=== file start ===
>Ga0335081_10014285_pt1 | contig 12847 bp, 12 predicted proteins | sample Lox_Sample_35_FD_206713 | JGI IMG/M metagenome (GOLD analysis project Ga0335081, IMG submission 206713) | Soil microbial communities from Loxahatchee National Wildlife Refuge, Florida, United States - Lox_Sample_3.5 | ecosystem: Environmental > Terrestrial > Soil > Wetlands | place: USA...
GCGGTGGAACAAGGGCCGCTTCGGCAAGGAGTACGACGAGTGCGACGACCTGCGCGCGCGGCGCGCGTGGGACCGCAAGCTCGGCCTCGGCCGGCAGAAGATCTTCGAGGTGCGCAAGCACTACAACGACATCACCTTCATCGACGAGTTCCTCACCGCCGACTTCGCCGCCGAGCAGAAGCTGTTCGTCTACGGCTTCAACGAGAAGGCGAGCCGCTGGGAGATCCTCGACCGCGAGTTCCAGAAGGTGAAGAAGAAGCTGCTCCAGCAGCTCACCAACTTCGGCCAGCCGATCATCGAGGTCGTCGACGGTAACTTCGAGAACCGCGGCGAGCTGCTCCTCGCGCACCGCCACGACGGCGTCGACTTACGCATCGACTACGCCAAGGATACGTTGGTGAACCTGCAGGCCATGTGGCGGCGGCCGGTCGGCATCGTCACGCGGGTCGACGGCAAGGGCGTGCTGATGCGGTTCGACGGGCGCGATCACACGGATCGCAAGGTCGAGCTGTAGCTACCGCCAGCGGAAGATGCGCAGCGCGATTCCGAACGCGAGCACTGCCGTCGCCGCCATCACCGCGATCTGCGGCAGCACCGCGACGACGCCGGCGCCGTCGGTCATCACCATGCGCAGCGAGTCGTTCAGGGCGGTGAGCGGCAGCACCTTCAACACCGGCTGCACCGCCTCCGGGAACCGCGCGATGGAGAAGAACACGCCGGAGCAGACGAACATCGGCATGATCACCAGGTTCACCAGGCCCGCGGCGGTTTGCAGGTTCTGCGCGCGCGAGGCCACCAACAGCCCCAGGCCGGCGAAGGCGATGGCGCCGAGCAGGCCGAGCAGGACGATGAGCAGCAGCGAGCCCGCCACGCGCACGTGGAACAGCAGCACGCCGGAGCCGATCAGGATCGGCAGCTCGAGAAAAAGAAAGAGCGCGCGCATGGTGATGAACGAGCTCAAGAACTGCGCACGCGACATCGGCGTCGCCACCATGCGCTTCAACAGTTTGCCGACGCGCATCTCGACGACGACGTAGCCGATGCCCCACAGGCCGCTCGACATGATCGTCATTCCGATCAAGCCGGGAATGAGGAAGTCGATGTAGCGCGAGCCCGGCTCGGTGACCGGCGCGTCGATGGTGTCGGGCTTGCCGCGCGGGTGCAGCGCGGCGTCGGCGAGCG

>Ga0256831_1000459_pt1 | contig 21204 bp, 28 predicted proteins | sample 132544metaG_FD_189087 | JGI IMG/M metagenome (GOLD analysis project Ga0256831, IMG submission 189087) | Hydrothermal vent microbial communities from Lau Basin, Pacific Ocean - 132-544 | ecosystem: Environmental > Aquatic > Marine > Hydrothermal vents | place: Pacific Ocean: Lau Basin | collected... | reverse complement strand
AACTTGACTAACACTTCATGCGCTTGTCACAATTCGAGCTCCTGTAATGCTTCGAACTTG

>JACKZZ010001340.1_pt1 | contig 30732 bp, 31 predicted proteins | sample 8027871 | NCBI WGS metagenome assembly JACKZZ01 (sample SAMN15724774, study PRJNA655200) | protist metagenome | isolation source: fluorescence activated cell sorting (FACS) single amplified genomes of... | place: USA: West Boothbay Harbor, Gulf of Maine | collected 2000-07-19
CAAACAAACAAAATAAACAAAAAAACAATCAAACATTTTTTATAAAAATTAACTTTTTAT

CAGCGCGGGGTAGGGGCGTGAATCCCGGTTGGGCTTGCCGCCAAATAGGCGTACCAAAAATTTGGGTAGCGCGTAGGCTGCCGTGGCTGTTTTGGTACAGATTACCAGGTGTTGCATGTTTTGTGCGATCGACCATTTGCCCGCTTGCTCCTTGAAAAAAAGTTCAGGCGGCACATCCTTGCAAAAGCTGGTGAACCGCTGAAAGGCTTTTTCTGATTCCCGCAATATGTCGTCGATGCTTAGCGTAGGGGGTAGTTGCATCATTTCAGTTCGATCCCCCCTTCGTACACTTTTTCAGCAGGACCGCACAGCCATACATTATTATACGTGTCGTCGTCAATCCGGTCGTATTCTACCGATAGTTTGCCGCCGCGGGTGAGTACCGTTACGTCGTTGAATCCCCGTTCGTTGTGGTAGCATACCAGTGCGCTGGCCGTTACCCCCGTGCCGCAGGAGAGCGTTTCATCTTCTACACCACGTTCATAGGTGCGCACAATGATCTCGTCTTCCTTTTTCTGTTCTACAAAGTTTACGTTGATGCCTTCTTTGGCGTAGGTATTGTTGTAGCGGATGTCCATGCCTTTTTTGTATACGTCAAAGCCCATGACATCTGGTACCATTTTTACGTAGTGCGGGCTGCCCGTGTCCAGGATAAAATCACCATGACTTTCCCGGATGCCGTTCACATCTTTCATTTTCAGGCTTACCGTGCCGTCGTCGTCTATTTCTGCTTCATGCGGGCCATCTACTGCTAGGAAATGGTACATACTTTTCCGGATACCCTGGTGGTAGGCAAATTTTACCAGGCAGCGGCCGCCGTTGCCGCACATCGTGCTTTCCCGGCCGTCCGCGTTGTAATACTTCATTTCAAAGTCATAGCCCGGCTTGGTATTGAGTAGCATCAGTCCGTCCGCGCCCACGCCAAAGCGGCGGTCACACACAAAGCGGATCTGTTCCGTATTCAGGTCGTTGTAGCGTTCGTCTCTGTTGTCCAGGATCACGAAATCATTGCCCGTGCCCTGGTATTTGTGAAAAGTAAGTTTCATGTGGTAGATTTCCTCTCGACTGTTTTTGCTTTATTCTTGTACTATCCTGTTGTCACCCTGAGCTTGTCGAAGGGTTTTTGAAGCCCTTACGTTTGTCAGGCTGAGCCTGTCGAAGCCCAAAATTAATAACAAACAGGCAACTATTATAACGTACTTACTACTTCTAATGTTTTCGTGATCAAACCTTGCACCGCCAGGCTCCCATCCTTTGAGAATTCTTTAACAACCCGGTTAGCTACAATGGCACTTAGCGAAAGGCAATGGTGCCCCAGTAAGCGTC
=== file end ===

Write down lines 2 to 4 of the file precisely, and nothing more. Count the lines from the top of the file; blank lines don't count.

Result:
GCGGTGGAACAAGGGCCGCTTCGGCAAGGAGTACGACGAGTGCGACGACCTGCGCGCGCGGCGCGCGTGGGACCGCAAGCTCGGCCTCGGCCGGCAGAAGATCTTCGAGGTGCGCAAGCACTACAACGACATCACCTTCATCGACGAGTTCCTCACCGCCGACTTCGCCGCCGAGCAGAAGCTGTTCGTCTACGGCTTCAACGAGAAGGCGAGCCGCTGGGAGATCCTCGACCGCGAGTTCCAGAAGGTGAAGAAGAAGCTGCTCCAGCAGCTCACCAACTTCGGCCAGCCGATCATCGAGGTCGTCGACGGTAACTTCGAGAACCGCGGCGAGCTGCTCCTCGCGCACCGCCACGACGGCGTCGACTTACGCATCGACTACGCCAAGGATACGTTGGTGAACCTGCAGGCCATGTGGCGGCGGCCGGTCGGCATCGTCACGCGGGTCGACGGCAAGGGCGTGCTGATGCGGTTCGACGGGCGCGATCACACGGATCGCAAGGTCGAGCTGTAGCTACCGCCAGCGGAAGATGCGCAGCGCGATTCCGAACGCGAGCACTGCCGTCGCCGCCATCACCGCGATCTGCGGCAGCACCGCGACGACGCCGGCGCCGTCGGTCATCACCATGCGCAGCGAGTCGTTCAGGGCGGTGAGCGGCAGCACCTTCAACACCGGCTGCACCGCCTCCGGGAACCGCGCGATGGAGAAGAACACGCCGGAGCAGACGAACATCGGCATGATCACCAGGTTCACCAGGCCCGCGGCGGTTTGCAGGTTCTGCGCGCGCGAGGCCACCAACAGCCCCAGGCCGGCGAAGGCGATGGCGCCGAGCAGGCCGAGCAGGACGATGAGCAGCAGCGAGCCCGCCACGCGCACGTGGAACAGCAGCACGCCGGAGCCGATCAGGATCGGCAGCTCGAGAAAAAGAAAGAGCGCGCGCATGGTGATGAACGAGCTCAAGAACTGCGCACGCGACATCGGCGTCGCCACCATGCGCTTCAACAGTTTGCCGACGCGCATCTCGACGACGACGTAGCCGATGCCCCACAGGCCGCTCGACATGATCGTCATTCCGATCAAGCCGGGAATGAGGAAGTCGATGTAGCGCGAGCCCGGCTCGGTGACCGGCGCGTCGATGGTGTCGGGCTTGCCGCGCGGGTGCAGCGCGGCGTCGGCGAGCG

>Ga0256831_1000459_pt1 | contig 21204 bp, 28 predicted proteins | sample 132544metaG_FD_189087 | JGI IMG/M metagenome (GOLD analysis project Ga0256831, IMG submission 189087) | Hydrothermal vent microbial communities from Lau Basin, Pacific Ocean - 132-544 | ecosystem: Environmental > Aquatic > Marine > Hydrothermal vents | place: Pacific Ocean: Lau Basin | collected... | reverse complement strand
AACTTGACTAACACTTCATGCGCTTGTCACAATTCGAGCTCCTGTAATGCTTCGAACTTG